The University library was begun in 1852 and by the 1880s was housed in various locations in the main building. Thomas Fisher's bequest in 1884 provided sufficient funds for book purchases and for a building fund and in October 1889 the government agreed to provide matching funding but in the 1890s Depression no money was forthcoming. In 1900 the Parliamentary Standing Committee on Public Works recommended that the government fully fund the building leaving the Fisher Fund as a perpetual endowment for library purposes. Designed by the Government Architect's branch 'with a view to the advancement of art education of the people' as well as for its main purpose, work began on 23 January 1902 and Fisher Library was opened on 20 September 1909. Occupying part of the south side of the, as yet unrealised, quadrangle the building accommodated the Nicholson collection on the ground floor, a large reading room for 150 readers on the first floor and a refectory and service rooms in the basement with six floors of book stacks at right angles forming part of the west side of the quadrangle. Of high quality workmanship including stone carving executed 'by one of the best Gothic carvers in Australasia' and a magnificent cedar hammer beam roof the design and embellishments of the library claimed the University's place within the tradition of British universities and the international community of scholars. The initials of the Government Architect W L Vernon and his assistants William Mitchell, George McRae and Arthur S Cook were included in the carvings. The library and book stacks were vacated with the opening of the new Fisher Library in 1962 and altered for other uses by Fowell Mansfield & Maclurcan. The reading room was remodelled and named the MacLaurin Hall after Chancellor Sir Norman MacLaurin. Seven levels of open steel structure, stairs and lifts within the book stack were demolished and replaced by teaching and office spaces and a staircase leading to a new entrance.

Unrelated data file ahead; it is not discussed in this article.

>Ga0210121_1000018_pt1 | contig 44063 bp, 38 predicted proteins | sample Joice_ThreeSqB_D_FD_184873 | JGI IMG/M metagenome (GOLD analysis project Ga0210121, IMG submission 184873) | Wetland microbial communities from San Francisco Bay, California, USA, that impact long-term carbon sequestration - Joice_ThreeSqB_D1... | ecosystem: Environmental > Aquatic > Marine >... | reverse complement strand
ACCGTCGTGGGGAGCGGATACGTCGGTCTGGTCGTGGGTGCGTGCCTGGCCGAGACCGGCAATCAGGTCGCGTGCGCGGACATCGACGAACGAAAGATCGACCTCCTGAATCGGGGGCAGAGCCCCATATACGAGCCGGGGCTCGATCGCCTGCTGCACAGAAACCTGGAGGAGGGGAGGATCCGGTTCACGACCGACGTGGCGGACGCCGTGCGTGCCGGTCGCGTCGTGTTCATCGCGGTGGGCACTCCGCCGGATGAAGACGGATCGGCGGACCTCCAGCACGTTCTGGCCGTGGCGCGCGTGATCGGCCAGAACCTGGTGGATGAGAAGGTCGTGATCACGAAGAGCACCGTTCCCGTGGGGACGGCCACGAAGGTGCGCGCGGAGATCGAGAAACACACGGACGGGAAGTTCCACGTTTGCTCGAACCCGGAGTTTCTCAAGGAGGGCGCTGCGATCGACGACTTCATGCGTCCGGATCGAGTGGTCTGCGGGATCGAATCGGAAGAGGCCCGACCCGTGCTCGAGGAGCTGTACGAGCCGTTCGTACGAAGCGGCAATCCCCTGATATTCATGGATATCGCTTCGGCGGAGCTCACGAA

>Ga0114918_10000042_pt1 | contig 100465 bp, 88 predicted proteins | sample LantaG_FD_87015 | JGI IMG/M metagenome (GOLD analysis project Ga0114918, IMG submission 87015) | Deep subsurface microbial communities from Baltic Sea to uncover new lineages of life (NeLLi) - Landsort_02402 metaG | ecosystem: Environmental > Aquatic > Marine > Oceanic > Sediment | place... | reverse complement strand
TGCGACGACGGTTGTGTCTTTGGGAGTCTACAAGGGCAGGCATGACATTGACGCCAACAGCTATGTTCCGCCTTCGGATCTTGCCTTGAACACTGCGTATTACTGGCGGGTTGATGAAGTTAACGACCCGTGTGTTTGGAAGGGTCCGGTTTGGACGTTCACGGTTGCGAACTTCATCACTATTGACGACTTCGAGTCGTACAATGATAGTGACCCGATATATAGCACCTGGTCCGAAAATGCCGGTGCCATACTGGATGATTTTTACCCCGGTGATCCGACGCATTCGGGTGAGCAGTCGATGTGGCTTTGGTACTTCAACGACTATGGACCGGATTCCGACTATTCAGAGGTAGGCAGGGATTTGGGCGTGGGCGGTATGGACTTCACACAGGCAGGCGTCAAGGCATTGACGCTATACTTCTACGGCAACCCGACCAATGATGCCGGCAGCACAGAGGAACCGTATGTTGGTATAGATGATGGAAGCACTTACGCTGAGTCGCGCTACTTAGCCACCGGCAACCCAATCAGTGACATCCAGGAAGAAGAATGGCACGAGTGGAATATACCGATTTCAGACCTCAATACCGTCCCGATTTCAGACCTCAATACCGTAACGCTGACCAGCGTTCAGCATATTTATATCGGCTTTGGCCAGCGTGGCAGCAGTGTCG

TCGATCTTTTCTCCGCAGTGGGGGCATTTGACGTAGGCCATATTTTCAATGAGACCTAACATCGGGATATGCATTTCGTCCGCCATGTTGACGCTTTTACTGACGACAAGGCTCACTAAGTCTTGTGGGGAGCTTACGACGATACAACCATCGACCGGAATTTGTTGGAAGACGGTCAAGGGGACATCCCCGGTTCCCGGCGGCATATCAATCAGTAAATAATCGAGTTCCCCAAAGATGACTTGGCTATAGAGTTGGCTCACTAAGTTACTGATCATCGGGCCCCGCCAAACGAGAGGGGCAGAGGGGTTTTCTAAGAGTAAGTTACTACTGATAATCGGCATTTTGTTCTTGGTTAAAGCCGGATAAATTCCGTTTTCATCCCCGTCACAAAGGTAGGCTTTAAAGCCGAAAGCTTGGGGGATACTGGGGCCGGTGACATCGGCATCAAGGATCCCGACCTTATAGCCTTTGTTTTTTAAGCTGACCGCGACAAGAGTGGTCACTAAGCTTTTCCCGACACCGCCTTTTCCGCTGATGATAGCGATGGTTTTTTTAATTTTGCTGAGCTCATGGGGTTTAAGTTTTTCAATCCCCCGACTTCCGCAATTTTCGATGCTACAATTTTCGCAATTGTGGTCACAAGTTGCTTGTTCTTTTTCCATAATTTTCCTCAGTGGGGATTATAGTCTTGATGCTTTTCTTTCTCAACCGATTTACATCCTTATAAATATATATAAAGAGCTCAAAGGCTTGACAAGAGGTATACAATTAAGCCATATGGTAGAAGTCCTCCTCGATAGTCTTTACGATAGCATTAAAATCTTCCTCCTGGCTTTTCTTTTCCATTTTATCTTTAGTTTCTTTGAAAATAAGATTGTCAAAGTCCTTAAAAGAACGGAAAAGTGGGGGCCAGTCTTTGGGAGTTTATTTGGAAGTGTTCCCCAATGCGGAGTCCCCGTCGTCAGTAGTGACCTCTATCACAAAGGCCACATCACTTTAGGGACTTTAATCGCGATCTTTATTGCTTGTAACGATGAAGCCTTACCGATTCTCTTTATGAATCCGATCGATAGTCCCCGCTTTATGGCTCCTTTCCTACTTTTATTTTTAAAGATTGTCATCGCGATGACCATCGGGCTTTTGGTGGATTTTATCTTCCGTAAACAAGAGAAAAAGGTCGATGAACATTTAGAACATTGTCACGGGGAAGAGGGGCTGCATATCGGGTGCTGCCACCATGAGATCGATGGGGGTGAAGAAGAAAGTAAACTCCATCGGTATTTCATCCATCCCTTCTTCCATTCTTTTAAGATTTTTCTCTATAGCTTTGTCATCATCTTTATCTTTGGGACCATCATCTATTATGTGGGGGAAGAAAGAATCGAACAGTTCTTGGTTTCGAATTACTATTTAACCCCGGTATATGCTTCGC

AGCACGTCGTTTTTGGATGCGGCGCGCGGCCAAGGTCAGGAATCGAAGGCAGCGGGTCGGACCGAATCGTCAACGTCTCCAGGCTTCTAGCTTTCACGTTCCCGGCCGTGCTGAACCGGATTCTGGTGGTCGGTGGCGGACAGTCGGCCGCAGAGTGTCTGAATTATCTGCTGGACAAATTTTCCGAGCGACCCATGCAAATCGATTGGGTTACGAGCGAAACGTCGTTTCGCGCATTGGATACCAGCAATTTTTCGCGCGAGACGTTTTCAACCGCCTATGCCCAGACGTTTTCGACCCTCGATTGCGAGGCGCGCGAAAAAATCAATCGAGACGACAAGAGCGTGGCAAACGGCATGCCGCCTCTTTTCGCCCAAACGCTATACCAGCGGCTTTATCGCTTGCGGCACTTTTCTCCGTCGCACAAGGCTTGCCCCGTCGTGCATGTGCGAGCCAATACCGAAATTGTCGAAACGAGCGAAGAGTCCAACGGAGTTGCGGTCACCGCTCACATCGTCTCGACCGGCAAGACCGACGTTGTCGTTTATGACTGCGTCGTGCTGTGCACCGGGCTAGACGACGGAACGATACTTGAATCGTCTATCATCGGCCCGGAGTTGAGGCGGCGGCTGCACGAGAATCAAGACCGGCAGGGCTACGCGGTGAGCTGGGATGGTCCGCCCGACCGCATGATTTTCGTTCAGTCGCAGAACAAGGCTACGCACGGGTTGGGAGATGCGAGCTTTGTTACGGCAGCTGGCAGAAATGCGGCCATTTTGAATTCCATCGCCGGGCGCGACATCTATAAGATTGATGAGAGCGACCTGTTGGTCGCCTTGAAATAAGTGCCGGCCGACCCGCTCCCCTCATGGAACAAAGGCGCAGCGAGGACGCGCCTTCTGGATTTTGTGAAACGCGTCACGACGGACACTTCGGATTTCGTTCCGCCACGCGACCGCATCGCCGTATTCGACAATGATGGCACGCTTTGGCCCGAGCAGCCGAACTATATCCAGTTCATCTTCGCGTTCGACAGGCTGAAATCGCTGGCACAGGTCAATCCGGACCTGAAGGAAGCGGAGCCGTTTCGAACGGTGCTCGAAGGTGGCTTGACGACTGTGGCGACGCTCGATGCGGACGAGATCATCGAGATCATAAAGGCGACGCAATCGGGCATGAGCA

Maclaurin Hall, the former Fisher Library is Gothic Revival in style. The building was designed to form a corner to the Quadrangle and is two storey to the Quadrangle and three storey to Manning Road. The southern facade features a central bay flanked by two turrets. Blind tracery follows the line of the gable which terminates in a carved finial, a motif continued from the earlier ranges to the east. The stepped buttresses to the southern elevation emphasise the form of the building similar to the chapels of the medieval colleges. The reading room was located on the upper floor and these windows received the most elaborate tracery. The hammerbeam roof of the reading room/hall is constructed of cedar and is based on English prototypes with which the Government Architect Walter Liberty Vernon was familiar. The roof of the hall is clad with copper/muntz metal. A distinctive feature of the building is its elaborate skyline, formed by the pinnacles which terminate the buttresses, the carved finials to the gables and the central fleche. The louvred fleche, which is constructed of timber, is clad with lead. This motif was used on all of the faculty buildings designed by Vernon and may be based on the elaborate fleche added to Cardiff Castle during the extensive renovations by Burges. Intended to vent gas lit buildings the elements were developed into distinctive roofscape elements.
Refer to the 1999 University of Sydney Heritage Fabric Survey. Interior not assessed.
1962 - Removal of book stack fitout 1966 - Renovation of the Nicholson Museum 1988 - Restoration of MacLaurin Hall
Refer to the 1999 University of Sydney Heritage Fabric Survey. Ensure that the impact on any proposal on the heritage significance of the building, and their setting, is assessed when planning new works. The preparation of a detailed Conservation Management Plan for this building, and its curtilage is recommended. Further research to determine the cultural significance of this item is required.
Further assessment of the significance of the Main Quadrangle and its place in the development of the Gothic Revival style both in Australia and internationally should be undertaken. The two halls of the Main Quad are of at least national significance and should be placed in an international context.
With thanks to http://www.usyd.edu.au/